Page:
During multiple set training, the exercise should be discontinued when force production is reduced by 10%. At this point of fatigue, the exercise is not effective in recruiting an optimal number of muscle fibers. For example, if the set #1 is 200lbs for 6 reps (when training at a 6 RM), the exercise should be cut off when 180 lbs. is the maximal weight that can be lifted for a 6 RM (6 reps). 


How often can/should I train each muscle group?

Anecdotal reports suggest a frequency of 2 training sessions per muscle group each week is optimal for maximal strength.  Remember that the volume of each workout will be less than traditionally performed in most “body-building” type routines. However, this area is poorly researched and is based mostly on anecdotal reports from successful strength coaches.


The frequency of training can be reduced if strength maintenance is the training goal (for example, in-season training for athletes). The key is to maintain a very high-intensity of training. Detraining (loss of strength) occurs more rapidly than the rate of strength gain, BUT/ by training for maximal strength with low-volume workouts 1-2 times per week, strength levels can be maintained.


Workouts are low-volume (very few exercises, sets, and repetitions) and may contain only 1-2 sets for 1-2 exercises per muscle group. Extremely strong individuals may need to perform 3 of these low-volume high-intensity workouts. Also, if a body part is highly used in performance, then training frequency will likely need to be reduced on a case by case basis. 



In summary, these are the primary guidelines for MAXIMAL STRENGTH TRAINING:

·         decrease the volume of each training session

(in comparison to muscle hypertrophy training)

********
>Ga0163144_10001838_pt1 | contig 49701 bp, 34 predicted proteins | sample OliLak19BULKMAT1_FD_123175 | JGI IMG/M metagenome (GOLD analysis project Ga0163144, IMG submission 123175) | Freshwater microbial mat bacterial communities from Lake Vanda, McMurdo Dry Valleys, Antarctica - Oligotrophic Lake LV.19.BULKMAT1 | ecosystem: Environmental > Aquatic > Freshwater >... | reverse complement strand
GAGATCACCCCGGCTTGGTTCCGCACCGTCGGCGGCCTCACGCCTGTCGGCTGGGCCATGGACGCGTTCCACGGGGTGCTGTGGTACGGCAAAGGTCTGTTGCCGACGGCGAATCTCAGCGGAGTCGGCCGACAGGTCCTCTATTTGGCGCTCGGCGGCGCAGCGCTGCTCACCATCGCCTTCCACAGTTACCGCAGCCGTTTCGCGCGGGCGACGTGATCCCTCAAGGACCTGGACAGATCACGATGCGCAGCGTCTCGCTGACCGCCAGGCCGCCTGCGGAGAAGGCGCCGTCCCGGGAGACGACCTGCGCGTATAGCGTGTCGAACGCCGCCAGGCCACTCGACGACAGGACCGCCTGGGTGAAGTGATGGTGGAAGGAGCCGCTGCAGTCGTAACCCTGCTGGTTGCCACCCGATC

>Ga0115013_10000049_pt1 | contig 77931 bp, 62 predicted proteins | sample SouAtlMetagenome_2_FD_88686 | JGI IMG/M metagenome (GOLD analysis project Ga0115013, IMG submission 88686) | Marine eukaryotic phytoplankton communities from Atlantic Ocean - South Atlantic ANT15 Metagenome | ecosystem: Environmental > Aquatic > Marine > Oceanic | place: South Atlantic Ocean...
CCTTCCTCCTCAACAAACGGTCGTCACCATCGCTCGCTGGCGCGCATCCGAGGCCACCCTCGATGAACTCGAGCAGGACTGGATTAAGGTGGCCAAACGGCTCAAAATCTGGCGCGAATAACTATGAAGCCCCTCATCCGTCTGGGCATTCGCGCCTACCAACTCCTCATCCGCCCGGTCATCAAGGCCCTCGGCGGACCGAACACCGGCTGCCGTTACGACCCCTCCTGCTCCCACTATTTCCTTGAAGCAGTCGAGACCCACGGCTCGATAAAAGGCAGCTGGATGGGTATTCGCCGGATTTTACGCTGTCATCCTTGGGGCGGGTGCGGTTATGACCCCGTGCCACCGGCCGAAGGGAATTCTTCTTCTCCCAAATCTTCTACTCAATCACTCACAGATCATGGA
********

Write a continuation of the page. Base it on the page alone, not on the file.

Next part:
·         increase the training frequency of each muscle group (~3-4 sessions per 2 weeks)

·         choose the proper/specific exercises for improvement

·         train using a very high intensity

: 1-6 RM x 3-6 sets per muscle group x 2-4 sessions per week





The incline of the bench should be between 45 and 75 degrees. Sit back with the head and entire back resting against the pad and hold dumbbells (DB) at the sides with the arms fully extended. The weight of the DB’s should be less than the weight used in normal DB curls.


Begin the exercise by curling the DB’s up to shoulder level BUT/ keep the elbows stationary to prevent any recruitment of the anterior deltoid muscle. Also, keep the palms supinated (turned up) at all times to maximally stretch the elbow flexors. After curling the weight up, lower the DB’s at the desired tempo (speed of movement) and repeat for the given number of repetitions.


The incline DB curl is effective at isolating the long head of the biceps. For variation, different bench angles can be used. A lesser incline results in a greater stretch of the biceps, increases the difficulty of the exercise, and increases the muscle fiber recruitment of the long head of the biceps. A greater level of biceps flexibility will permit a lower bench setting, BUT/ a completely flat bench may be dangerous for shoulders and rotator cuffs and therefore the incline should be at least 45 degrees.





Plan and arrange this meal around training requirements and competition (i.e. a small pre-game meal OR a late post-exercise dinner). Vegetables and carbohydrates should be emphasized in addition to a high-quality source of protein. Lean meat sources should be included to provide protein and iron (lean red and white meat and fish). Reduce the intake of fried and battered dishes and increase the frequency of steamed, baked, and broiled dinners. 



                Pasta + lean meat + vegetables

                Steak + baked potato + vegetables + yogurt

                Hamburger + juice + salad + potato

                Fish + rice + vegetables + low-fat ice cream

                Chili + whole-wheat toast + milk + fruit salad